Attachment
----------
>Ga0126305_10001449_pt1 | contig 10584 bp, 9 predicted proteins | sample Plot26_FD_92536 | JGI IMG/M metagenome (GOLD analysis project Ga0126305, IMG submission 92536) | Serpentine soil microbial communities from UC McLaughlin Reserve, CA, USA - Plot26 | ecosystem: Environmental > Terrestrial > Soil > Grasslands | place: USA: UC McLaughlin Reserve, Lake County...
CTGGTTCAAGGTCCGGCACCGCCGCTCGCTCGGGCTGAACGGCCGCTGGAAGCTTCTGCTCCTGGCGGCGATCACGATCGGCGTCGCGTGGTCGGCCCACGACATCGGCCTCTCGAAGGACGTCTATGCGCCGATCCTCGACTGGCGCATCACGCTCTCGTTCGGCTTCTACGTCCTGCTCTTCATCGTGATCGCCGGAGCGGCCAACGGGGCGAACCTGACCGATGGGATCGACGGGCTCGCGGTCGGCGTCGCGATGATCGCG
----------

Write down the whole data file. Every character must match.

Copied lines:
>Ga0126305_10001449_pt1 | contig 10584 bp, 9 predicted proteins | sample Plot26_FD_92536 | JGI IMG/M metagenome (GOLD analysis project Ga0126305, IMG submission 92536) | Serpentine soil microbial communities from UC McLaughlin Reserve, CA, USA - Plot26 | ecosystem: Environmental > Terrestrial > Soil > Grasslands | place: USA: UC McLaughlin Reserve, Lake County...
CTGGTTCAAGGTCCGGCACCGCCGCTCGCTCGGGCTGAACGGCCGCTGGAAGCTTCTGCTCCTGGCGGCGATCACGATCGGCGTCGCGTGGTCGGCCCACGACATCGGCCTCTCGAAGGACGTCTATGCGCCGATCCTCGACTGGCGCATCACGCTCTCGTTCGGCTTCTACGTCCTGCTCTTCATCGTGATCGCCGGAGCGGCCAACGGGGCGAACCTGACCGATGGGATCGACGGGCTCGCGGTCGGCGTCGCGATGATCGCG